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Chapter 7 HTTP Hacks

Abstract Hyper Text Transfer Protocol or HTTP for short, is probably the most known protocol of the Internet. Today it is so dominant that plenty of people even think HTTP (or the WWW) is the Internet.

There are not only information sites, shopping portals, search engines, e-mail and forum services, but also office software, wikis, blogs, calendars, social networks, chat software, e-government applications and so on. The list could be extended as desired. Google even built a whole operating system that consist completely of web applications and data stored in the cloud (it depends on you if you like that or not).

It should not be surprising that most attacks nowadays are aimed at web applications and that the web browser is the favorite attack tool. Enough reasons to have a deeper look at the security of the web.

7.1 Protocol Overview

HTTP is a stateless plaintext protocol. That means every request is sent as simple text and is independent of the previous one. Therefore it's quite easy to play “web browser” for yourself. Use the good old program telnet or the famous netcat tool to connect to some web server on port 80 and send it the following request:

telnet 80 GET / HTTP/1.0

You're done. That's all you really need for a valid HTTP 1.0 request. Close the input with an empty line by pressing return and the server will send you a response back as if you had triggered the request with a normal browser. Let's see in detail what has happened here.

GET is the so called HTTP method, there are more available as you can see in the Table 7.1. GET should be used to request a resource, POST therefore, to send data, a POST request is guaranteed to be sent only one time or the user is asked if he or she wants to resend it. Additionally HTTP 1.0 defines a HEAD method, that implements a GET method without expecting the content body namely the HTML page, image or whatever, the server just sends the HTTP headers back. HTTP 1.1 defines five more methods: PUT to create a new resource or update an existing one, DELETE to delete a resource, OPTIONS to request the available methods and other properties such as available content encodings, TRACE for debugging

Table 7.1 HTTP methods




Request a resource


Send data to store or update it on the server


Receive just the header of a request


Create or update a resource


Delete a resource


List all methods, content types and encodings supported by the web server


Send the input back as output


Connect this server/proxy to another HTTP server/proxy

Fig. 7.1 HTTP-request-header

purpose and CONNECT to make the web server open a connection to another web server or proxy.

The method TRACE should always be disabled on your web servers, because attackers are able to abuse it by implementing a so called cross site scripting attack (see Sect. 7.11).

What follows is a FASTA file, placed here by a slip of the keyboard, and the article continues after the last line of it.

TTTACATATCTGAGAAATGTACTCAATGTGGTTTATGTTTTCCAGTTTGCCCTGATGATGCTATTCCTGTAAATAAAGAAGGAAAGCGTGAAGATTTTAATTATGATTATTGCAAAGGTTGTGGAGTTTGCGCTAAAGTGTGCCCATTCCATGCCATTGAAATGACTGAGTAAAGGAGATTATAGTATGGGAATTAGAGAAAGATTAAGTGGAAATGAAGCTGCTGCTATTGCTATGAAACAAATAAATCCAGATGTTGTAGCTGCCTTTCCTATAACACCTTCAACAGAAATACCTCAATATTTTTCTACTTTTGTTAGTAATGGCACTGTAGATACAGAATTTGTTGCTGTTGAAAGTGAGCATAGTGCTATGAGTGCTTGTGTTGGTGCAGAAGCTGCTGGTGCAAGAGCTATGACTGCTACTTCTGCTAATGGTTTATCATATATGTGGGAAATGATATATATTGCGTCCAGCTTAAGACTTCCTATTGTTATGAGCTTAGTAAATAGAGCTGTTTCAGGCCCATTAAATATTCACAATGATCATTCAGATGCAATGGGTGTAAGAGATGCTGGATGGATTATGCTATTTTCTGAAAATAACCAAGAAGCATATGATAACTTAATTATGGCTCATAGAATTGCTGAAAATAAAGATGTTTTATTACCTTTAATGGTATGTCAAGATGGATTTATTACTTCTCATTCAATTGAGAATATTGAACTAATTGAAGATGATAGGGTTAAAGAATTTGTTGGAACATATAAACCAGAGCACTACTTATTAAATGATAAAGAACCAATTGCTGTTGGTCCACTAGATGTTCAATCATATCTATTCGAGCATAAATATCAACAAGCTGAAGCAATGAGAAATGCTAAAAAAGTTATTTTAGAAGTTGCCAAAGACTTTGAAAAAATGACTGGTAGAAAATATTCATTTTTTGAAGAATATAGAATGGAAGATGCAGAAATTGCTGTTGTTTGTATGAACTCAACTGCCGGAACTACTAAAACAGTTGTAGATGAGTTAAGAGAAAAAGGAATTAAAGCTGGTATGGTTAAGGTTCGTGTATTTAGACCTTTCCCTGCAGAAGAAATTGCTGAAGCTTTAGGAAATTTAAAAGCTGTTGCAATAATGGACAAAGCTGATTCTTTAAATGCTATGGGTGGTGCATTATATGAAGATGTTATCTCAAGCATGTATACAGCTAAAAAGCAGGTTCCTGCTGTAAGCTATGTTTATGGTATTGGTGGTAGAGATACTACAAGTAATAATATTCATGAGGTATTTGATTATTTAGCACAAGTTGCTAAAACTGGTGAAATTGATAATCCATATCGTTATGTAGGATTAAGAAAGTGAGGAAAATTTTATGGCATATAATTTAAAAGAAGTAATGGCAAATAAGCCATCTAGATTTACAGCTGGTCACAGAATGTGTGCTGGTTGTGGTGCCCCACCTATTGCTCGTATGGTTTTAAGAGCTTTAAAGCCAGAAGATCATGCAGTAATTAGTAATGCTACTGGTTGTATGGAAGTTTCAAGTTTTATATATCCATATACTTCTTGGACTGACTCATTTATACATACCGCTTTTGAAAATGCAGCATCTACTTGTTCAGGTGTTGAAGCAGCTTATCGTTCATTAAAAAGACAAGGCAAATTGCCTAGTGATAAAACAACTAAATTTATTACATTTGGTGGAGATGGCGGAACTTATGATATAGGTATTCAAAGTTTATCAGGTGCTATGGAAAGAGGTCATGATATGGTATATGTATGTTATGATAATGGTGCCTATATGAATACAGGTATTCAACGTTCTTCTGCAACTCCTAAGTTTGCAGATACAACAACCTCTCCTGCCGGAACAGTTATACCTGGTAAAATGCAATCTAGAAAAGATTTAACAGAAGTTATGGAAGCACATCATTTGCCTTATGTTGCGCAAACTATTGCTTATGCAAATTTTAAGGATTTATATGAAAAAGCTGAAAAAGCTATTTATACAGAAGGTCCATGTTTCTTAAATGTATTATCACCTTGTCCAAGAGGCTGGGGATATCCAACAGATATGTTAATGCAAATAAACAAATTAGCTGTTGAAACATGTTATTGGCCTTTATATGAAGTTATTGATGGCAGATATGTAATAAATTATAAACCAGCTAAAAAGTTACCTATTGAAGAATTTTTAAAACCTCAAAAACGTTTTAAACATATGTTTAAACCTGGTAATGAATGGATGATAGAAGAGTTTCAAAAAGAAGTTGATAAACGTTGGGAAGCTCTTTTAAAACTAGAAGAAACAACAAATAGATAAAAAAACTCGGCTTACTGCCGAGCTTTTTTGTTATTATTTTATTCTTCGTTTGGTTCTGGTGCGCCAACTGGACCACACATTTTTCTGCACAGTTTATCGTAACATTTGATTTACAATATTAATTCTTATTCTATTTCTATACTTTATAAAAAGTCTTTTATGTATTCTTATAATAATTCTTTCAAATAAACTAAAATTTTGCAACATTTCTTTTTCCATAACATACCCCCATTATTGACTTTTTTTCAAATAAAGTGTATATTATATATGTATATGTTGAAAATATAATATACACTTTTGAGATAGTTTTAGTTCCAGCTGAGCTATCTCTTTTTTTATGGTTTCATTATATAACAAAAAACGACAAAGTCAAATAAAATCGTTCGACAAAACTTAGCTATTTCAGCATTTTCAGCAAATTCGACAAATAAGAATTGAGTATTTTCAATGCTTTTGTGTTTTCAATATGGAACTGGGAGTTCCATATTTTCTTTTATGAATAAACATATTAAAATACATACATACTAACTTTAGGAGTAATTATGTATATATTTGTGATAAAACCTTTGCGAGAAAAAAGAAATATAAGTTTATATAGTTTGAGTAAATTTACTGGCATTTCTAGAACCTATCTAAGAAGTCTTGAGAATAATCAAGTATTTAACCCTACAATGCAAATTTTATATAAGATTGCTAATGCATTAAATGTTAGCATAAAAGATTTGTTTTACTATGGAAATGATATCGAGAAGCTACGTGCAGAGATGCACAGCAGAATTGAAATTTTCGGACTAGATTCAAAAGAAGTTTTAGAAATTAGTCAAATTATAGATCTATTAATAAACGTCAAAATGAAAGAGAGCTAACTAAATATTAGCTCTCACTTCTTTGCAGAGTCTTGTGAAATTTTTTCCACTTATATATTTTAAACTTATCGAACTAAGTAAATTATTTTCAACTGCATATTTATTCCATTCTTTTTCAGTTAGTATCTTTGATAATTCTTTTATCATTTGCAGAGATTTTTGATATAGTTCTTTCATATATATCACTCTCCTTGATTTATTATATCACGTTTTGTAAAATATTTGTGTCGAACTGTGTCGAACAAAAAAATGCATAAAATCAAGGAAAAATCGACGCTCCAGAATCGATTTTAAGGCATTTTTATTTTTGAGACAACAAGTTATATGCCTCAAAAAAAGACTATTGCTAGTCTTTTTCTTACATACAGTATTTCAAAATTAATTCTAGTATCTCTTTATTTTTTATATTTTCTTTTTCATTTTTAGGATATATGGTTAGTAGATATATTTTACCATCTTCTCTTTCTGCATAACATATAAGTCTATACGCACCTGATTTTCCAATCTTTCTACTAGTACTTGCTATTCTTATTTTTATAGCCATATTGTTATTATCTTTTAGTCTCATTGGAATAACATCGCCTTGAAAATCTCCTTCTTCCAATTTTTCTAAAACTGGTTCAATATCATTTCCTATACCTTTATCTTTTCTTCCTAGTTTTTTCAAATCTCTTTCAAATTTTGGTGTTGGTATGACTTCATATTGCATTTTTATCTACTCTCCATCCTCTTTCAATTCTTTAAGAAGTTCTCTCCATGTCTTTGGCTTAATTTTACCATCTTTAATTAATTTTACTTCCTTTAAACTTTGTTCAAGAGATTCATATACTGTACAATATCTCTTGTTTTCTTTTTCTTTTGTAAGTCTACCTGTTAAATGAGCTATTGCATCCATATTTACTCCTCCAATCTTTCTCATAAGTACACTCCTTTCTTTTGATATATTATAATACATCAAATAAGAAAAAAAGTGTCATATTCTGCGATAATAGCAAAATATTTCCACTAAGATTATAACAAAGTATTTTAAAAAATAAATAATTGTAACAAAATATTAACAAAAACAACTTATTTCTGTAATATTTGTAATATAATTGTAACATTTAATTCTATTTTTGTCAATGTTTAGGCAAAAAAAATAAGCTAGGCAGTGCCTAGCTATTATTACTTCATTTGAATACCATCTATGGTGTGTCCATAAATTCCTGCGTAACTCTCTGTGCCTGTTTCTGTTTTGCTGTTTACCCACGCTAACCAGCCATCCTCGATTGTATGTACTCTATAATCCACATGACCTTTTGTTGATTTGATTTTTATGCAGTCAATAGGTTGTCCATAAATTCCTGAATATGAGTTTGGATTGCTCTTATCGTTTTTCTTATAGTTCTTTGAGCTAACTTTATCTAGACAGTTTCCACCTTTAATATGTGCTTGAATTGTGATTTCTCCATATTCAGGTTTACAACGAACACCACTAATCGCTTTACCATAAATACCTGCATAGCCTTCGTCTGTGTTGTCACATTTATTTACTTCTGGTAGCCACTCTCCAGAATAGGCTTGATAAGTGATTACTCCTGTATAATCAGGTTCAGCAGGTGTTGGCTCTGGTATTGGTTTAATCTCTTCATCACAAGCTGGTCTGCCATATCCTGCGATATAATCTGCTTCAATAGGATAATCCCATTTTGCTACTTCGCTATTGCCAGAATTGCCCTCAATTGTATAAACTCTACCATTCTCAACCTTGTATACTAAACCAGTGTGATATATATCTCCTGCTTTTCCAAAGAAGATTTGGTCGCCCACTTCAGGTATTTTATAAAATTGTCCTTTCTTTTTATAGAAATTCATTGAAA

Additionally HTTP 1.1 requests are required to have a host header.

telnet 80 GET / HTTP/1.1


All other header options that you can use (see Fig. 7.1), are optional. By sending the option Connection we can tell the web server that we will send other requests and they should not close the connection after this one. Content-Length defines the length of the content body in bytes, Content-Type the MIME type. Other important request options are Referer, that includes the URL that generated this request,

Fig. 7.2 HTTP-response-header

Authorization, which is used by HTTP-Auth to implement login functionality and

Cookie, that includes all cookies.

Cookies are name/value pairs, that the server asks the client to save and resend with every request. You can read more about cookies in Sect. 7.6 about cookie manipulation.

Basic Mode HTTP auth just uses Base64 to encode but not encrypt the username/password combination. For real security one should use Digest Access Authentication! Otherwise an attacker could just grab them like demonstrated in Sect. 7.7.

Figure 7.2 shows a typical HTTP response. The only fixed portion beside the HTTP version is the status code as well as the status message.

HTTP status codes can be classified into five different groups. If it begins with a 1 the server asks for the next request being different (e.g. with a newer HTTP version). If it starts with a 2 the request was successful and free of any errors. A 3 indicates a successful but redirected request. A 4 signals a failure. The most commonly known is 404 which means that the requested resource could not be found and 403 that says that the access attempt is not authorized. If you get a 5 at the beginning, your request produced a serious failure such as the 500 Internal Server Error message. A list of the most important status codes and their description can be found in Table 7.2.

Another important HTTP response headers beside content-length, content-type and content-encoding are Location, that includes the requested URL and SetCookie to set a cookie on the client.

Table 7.2 Most important HTTP status codes




Successful request


Resource was newly created


Resource moved permanently


Resource moved temporarily


Invalid request


Authorization required


Access denied


Resource could not be found


Method not allowed


Internal server error

A description of the complete HTTP protocol including all status codes can be found in the RFC 2616 under

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